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In the empty halls of symbols

Chapter Text


The boy reached the hall atop the mountain. He slipped past its heavy doors, covered in drawings of paths and dead ends; inside, the place lay still in darkness, holding nothing but the thin evening air, as cold as the violet sky outside with its first smattering of stars.

Night came to the hall. The boy was tired and hungry, and cold, his cloak too short to act as makeshift blanket as well as bedding.

He got to the balcony and took out his map, barely readable under the stars’ faint light, to trace with his little fingers the path that had been assigned to him. Beyond the mountain range, whose woods and snow-capped ridges spread under the balustrade, was the House of Finite Numbers. He wondered if in the morning he would see the outline of its golden roofs loom up far on the horizon, or if the land was so much bigger than his map. Beyond that, the Lily Pond. But no matter which paths the cards lay ahead of each person, for mankind, the first step of the journey was and had always been the Hall of the Minotaur. Empty, for as long as mankind had known. The boy wondered if everyone got sent there because nobody could figure out what the place was for anymore.


Dogs have other paths and other journeys, especially when food is involved. The greyhound knew of a place to spend the night atop the mountain; she trotted to the doors and knew to leave her doppelgänger by the entrance (her doppelgänger sniffed around the corridor and fell asleep, because dogs are not much into all that) and move through the Hall free of that shadow. She also, without a doubt, knew how to beg for food. Sitting by a corner of the Lady's midnight table, the dog put her paw on the lap of the Lady of the Hall herself, long-horned, white-maned, most charitable of her cohort, and wagged her tail until she got a sausage.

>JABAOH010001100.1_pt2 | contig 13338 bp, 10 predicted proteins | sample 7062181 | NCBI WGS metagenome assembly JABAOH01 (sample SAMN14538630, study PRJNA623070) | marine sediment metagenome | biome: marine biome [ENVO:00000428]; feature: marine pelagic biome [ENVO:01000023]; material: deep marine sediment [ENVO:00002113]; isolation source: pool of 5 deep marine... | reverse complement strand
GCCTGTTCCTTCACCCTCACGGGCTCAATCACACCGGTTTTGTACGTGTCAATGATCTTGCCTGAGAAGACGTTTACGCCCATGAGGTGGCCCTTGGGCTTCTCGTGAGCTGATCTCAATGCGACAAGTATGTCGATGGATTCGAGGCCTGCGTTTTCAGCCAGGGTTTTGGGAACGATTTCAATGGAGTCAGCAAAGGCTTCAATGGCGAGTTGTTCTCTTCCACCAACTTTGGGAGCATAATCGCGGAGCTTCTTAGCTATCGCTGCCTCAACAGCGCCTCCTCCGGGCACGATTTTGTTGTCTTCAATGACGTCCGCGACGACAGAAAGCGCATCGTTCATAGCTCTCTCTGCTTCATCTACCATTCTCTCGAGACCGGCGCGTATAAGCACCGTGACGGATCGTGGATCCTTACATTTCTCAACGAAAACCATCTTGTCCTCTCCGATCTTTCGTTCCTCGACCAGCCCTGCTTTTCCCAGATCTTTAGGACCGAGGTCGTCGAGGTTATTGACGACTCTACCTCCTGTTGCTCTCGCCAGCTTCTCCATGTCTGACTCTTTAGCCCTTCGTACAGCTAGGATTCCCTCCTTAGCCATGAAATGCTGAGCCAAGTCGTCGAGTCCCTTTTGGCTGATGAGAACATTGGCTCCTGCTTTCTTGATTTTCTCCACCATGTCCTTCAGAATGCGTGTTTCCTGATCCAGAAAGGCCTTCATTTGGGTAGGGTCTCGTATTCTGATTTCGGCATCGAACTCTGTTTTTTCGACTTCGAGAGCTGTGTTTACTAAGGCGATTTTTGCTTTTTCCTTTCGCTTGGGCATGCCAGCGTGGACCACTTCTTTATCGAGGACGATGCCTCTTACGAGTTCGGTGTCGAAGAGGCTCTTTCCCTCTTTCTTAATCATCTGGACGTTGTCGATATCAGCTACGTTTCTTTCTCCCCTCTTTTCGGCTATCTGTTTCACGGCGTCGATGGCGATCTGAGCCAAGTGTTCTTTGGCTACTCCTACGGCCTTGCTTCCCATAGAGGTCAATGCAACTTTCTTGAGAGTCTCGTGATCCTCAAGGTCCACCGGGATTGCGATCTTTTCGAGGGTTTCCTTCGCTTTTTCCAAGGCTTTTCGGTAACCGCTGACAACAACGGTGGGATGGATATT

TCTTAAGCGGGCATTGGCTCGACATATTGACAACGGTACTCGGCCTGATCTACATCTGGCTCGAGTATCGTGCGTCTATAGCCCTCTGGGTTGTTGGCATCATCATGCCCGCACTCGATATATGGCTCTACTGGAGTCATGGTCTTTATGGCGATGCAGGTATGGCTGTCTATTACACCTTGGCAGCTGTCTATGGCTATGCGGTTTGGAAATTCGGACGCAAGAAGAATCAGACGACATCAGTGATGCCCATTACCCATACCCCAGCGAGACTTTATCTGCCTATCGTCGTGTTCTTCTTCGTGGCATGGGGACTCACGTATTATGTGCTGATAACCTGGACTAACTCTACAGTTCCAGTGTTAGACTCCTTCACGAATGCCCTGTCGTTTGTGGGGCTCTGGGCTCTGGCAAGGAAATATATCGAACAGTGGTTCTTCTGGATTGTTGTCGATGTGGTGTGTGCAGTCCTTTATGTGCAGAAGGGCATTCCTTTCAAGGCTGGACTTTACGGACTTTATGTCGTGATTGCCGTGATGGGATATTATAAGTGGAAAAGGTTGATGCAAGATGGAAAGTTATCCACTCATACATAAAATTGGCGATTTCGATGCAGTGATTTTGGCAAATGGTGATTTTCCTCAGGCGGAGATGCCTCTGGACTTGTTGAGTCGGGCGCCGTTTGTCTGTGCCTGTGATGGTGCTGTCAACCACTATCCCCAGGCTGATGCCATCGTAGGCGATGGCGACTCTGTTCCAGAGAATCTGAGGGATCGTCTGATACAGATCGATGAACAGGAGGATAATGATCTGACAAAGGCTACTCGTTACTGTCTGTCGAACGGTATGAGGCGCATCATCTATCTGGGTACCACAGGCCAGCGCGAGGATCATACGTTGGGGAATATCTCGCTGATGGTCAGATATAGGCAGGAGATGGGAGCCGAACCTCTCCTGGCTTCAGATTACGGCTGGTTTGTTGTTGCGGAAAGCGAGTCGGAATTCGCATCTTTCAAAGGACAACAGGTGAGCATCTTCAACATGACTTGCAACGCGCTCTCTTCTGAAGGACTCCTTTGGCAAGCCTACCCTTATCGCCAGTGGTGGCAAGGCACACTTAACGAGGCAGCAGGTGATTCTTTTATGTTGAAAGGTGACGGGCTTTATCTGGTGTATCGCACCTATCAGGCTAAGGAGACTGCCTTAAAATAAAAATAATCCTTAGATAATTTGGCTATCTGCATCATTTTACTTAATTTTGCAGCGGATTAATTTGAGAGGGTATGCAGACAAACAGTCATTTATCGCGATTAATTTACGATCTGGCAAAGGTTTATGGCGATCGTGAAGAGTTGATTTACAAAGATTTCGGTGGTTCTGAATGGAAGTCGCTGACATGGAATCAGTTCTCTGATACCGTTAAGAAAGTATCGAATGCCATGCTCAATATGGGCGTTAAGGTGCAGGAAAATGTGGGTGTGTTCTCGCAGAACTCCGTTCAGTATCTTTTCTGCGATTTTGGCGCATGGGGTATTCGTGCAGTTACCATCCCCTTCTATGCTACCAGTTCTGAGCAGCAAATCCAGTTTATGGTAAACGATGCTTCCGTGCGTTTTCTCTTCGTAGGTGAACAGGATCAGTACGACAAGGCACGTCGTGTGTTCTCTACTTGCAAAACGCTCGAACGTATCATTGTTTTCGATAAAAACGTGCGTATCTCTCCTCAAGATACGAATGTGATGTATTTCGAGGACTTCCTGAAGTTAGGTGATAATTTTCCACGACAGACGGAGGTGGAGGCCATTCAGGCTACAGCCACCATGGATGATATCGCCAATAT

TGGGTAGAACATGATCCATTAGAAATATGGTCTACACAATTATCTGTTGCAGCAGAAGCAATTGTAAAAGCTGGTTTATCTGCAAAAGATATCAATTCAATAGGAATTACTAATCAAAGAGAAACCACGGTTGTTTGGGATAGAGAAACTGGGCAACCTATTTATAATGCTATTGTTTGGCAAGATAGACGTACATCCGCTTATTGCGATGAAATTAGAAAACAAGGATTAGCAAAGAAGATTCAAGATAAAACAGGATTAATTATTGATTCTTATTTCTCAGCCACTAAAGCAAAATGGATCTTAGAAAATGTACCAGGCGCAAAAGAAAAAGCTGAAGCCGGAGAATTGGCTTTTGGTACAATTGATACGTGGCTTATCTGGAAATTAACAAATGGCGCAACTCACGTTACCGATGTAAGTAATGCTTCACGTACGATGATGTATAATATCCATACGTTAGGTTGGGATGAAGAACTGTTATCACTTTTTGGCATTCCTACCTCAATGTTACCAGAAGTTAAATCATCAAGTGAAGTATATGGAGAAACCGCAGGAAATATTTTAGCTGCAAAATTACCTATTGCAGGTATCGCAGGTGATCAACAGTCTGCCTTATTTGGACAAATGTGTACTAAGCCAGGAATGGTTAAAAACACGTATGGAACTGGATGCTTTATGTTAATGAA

A good catch to end the day, and her dog-deeds were fulfilled.

But at the far corner of the room, by the arches that led to the balcony, a human kid was sleeping a fitful sleep, alone and cold, shivering in his short furless coat that could not cover him whole. The greyhound took her sausage and paced round and round under the Lady's chair, unsure of what to do with that human cub until, with a soulful whine, she hid her food in a corner and climbed on the lap of the Lady of the Hall. She offered her humble greetings, licked the Lady's snout and whispered her plea in the soft white fur of the Lady's ears.


The boy woke up to the smell of stone and mold covered in the dust of centuries, shadows crumbling in forgotten corners, shunned by the sun and the brine of an old sea, long gone, all long gone as rains fell and towers crumbled and men made more words and mazes... He opened his eyes. The white figure towering over him, with her kind eyes and long, arched horns, reached out a hand, fingers joined and bent to form a greeting in a shape the boy had never seen.

“Are you the Minotaur?” he asked, his heart beating so fast that he couldn't feel the cold anymore.

The Lady raised a finger under her snout and shushed him, firmly, banishing even the echoes of that question from her home.